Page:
Monday, January 17, 2011

The Ideal Parent

Amy Chua wrote this article in the Wall Street Journal about the supremacy of a Chinese upbringing. In it she describes her parenting style, and it being an anathema to Western thought. She compares and contrasts Chinese moms to Western moms. Since Sybil is Chinese (immigrated from Hong Kong when she was 7), I'll chime in, also.

Ms. Chua has a point about the positives of how Chinese moms parent. They are much more strict and take less B.S. than their Western counterparts. Sybil is a perfectionist, which goes along with the Chinese stereotype. She expects her children to as perfect as possible. Of her siblings, she is the least successful: oldest brother is a physician, second oldest is an aeronautical engineer, third oldest is an electrical engineer, older sister is a pharmacist, and younger brother is a pharmacist. Sybil by contrast was a stay-at-home-mom until our youngest was old enough to go to school. Now she helps me in my business. I have seen first hand how a Chinese mom can be. In a word, they are tyrants.

That does not mean that Chinese moms do not love their children. They express their desire to have the best for their children by trying to mold them into being the best. Chinese women have a control freakishness about them that is surprising. The stereotypical Chinese woman is subservient to her husband. That may be true in movies. I have never seen it. Not her mother nor her sister. This need to control extends to their children. Couple that need to status (having "face"), and that is can be a bad mixture.

This mixture makes Chinese people great employees. You want a software written without bugs? Get a Chinese person to do it. You want a doctor to operate on you? Get a Chinese person to do it. You get the drift. Sadly, this form of upbringing makes for poor entrepreneurs. The perfectionist, play-it-safe upbringing makes for a terrible skill set for striking out on one's own. The fear of failure and, therefore, loss of face is too great. A Chinese upbringing makes for too much emphasis to be placed on getting the right credentials and not developing a skill set.

What skills are needed? In my opinion, the ones listed below:
1. Self-esteem. To start a business or move up in the corporate ladder one needs self-esteem. Being a worker bee trapped in a cubicle, while safe, is a soul-sucking existence.
2. Networking. Controlling the types of people one's children come in contact with, leaves that person in a poor position to be able to relate to others. Many Chinese people have a hard time relating to non-Chinese people.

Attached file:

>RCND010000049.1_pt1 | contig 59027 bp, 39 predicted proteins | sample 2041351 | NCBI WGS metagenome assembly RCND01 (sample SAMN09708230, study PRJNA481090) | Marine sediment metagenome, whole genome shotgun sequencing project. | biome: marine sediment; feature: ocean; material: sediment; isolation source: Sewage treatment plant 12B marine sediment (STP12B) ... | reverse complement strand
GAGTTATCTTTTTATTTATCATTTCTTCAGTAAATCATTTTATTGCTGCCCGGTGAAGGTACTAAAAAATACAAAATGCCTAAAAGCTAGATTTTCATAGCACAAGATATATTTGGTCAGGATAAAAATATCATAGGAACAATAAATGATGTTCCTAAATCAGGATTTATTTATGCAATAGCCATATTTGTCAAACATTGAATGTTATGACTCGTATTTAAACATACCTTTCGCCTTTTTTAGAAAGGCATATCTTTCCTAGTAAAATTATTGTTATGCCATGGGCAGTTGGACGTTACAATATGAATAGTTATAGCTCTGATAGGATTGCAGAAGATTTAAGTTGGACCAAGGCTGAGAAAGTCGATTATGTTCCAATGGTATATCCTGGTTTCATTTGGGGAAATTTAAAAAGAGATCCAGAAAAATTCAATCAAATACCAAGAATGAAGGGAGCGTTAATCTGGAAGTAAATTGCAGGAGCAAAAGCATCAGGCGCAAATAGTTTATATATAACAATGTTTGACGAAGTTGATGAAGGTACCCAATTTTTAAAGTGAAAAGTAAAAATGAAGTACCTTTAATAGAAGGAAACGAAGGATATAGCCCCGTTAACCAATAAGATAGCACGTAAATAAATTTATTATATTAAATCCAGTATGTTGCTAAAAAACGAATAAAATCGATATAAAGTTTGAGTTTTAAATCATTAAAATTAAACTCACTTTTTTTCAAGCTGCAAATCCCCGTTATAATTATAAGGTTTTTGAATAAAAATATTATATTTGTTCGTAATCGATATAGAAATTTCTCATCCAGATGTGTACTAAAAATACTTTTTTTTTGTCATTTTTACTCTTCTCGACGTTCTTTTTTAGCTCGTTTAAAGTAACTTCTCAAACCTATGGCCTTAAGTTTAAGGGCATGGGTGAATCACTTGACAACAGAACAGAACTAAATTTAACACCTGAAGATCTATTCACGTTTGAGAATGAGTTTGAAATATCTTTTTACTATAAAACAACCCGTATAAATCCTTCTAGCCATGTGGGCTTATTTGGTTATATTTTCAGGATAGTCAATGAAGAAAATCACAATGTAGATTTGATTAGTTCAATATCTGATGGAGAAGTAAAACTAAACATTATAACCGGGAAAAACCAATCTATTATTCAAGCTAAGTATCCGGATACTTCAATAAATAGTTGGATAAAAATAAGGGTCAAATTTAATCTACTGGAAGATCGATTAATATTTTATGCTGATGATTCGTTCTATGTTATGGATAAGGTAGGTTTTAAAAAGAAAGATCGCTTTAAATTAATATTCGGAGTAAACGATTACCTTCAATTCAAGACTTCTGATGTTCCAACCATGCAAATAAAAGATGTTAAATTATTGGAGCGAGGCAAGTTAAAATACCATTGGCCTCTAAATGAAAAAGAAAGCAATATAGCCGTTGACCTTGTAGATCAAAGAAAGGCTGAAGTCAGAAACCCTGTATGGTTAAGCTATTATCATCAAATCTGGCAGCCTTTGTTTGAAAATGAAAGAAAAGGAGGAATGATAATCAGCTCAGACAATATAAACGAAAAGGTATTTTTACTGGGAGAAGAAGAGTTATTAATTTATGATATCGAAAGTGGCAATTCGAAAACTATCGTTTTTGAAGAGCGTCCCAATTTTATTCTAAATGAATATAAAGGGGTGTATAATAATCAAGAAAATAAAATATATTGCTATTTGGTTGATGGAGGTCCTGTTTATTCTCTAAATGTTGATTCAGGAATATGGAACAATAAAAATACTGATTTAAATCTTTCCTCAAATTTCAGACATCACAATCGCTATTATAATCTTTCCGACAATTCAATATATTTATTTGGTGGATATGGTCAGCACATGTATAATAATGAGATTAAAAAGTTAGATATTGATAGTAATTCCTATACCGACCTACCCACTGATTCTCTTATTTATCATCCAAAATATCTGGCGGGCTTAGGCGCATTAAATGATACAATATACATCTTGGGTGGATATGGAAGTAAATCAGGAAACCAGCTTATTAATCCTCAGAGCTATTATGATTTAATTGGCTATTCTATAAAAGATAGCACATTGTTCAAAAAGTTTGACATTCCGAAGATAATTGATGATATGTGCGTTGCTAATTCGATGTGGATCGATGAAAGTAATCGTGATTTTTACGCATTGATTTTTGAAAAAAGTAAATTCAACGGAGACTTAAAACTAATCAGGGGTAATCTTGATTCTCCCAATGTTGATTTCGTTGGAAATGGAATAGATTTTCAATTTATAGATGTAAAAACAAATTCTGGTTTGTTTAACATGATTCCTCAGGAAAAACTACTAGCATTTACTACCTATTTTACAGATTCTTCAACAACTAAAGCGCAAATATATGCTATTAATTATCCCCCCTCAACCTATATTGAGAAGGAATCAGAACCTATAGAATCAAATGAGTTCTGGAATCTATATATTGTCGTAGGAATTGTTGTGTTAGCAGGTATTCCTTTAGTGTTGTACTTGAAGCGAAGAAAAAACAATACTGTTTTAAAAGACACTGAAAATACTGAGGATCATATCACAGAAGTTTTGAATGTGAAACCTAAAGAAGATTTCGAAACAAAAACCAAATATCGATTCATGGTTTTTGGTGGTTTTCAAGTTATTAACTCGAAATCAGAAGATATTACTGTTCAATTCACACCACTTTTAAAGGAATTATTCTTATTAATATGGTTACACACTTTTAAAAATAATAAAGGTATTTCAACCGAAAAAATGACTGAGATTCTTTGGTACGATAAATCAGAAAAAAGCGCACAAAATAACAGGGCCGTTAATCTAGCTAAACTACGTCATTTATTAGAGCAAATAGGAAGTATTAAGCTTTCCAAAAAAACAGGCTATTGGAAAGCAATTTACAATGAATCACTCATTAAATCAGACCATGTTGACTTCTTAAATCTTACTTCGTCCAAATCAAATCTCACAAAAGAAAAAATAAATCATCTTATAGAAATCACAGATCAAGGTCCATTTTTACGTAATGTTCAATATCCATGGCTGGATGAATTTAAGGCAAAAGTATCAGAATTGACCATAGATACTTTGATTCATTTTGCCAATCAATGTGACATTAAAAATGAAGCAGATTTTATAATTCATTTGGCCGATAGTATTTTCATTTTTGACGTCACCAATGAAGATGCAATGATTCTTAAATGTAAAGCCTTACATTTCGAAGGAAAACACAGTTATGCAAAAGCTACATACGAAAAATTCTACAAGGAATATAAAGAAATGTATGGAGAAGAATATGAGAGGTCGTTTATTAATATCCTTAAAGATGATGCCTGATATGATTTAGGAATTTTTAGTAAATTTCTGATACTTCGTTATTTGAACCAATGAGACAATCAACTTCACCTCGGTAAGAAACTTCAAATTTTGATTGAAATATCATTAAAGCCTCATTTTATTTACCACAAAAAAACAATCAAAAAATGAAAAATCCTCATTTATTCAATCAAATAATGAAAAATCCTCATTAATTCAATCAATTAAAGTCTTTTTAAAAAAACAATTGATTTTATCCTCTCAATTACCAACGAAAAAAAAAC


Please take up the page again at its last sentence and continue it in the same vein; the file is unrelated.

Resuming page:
3. Broad knowledge. Thinking that one has the right credentials guarantees life long income and comfort is wrong headed. As the economy changes, getting more credentials only means one becomes more and more specialized. The more specialized one becomes the less able to adapt to change. Also, credentialism has little to do with intelligence or knowledge.

What happens to these Chinese kids in the real world? They've gone to be best universities and have seemingly successful careers, yet they are "socially autistic". They become disillusioned with their life's path, which leads to bitterness.

I think life has to be a balancing act. Only focusing on getting "A's" in school, being the best in piano, etc. with nothing else to make one a well-rounded person makes for a sad, shallow existence. Life is a challenge. Being so caught up being the best, creates more stress and challenges.

Monday, January 10, 2011

I'm Not Dead

Sorry for the dearth of posts. It seems that as a blog ages, the posts become less frequent.

Things with Sybil and me are pretty good right now. It comes down to acceptance. She is starting to accept my faults, instead of trying to change them. I'm starting to accept the fact that this is as good as it gets. With the exception of her over the top, exaggerated histrionics, she's a pretty decent wife. Naturally, I wish the sex was better. I guess vanilla ice cream is better than no ice cream.

After over 17 years of marriage, it boils down to love. What is love, though? It isn't that tingly feeling that one gets. It is much calmer. Although I wish the lust portion of our marriage was better, I think we are more in love now than we have been in a long time. We still have a our blow-ups, but she is more calmer. I think Sybil decided to make peace with me. I think I have decided to make peace with her. That is the key to it.

People spend so much of their time being resentful that it becomes like a virus. When a virus infects a cell, it takes over the machinery of the cell. The cell starts producing more viruses that are spread to more cells and so on. Stopping the process of resentment infection can be very difficult. Forgiving someone for a slight (either real or perceived) is very key. Oh sure we can say, "I forgive you," but until that is in one's heart, it's meaningless. Many people have resentment towards their spouse and can't let it go. This leads to divorce which is very destructive on so many levels. That destruction can be staved off by forgiveness. Sounds so simple, yet it is so hard.

That's why I haven't been posting much. Sybil and I have come to a consensus. This blog was about my struggles with Sybil. Since we haven't been struggling as much, I don't have as much to post about. I will be posting, periodically. The focus will, probably, change to other topics. Topics that I have been thinking about as far as marriage in general, rather than focusing on my marriage only.

Thanks for reading this pitiful wretch's blog. Life is a struggle. We must always endeavor to persevere.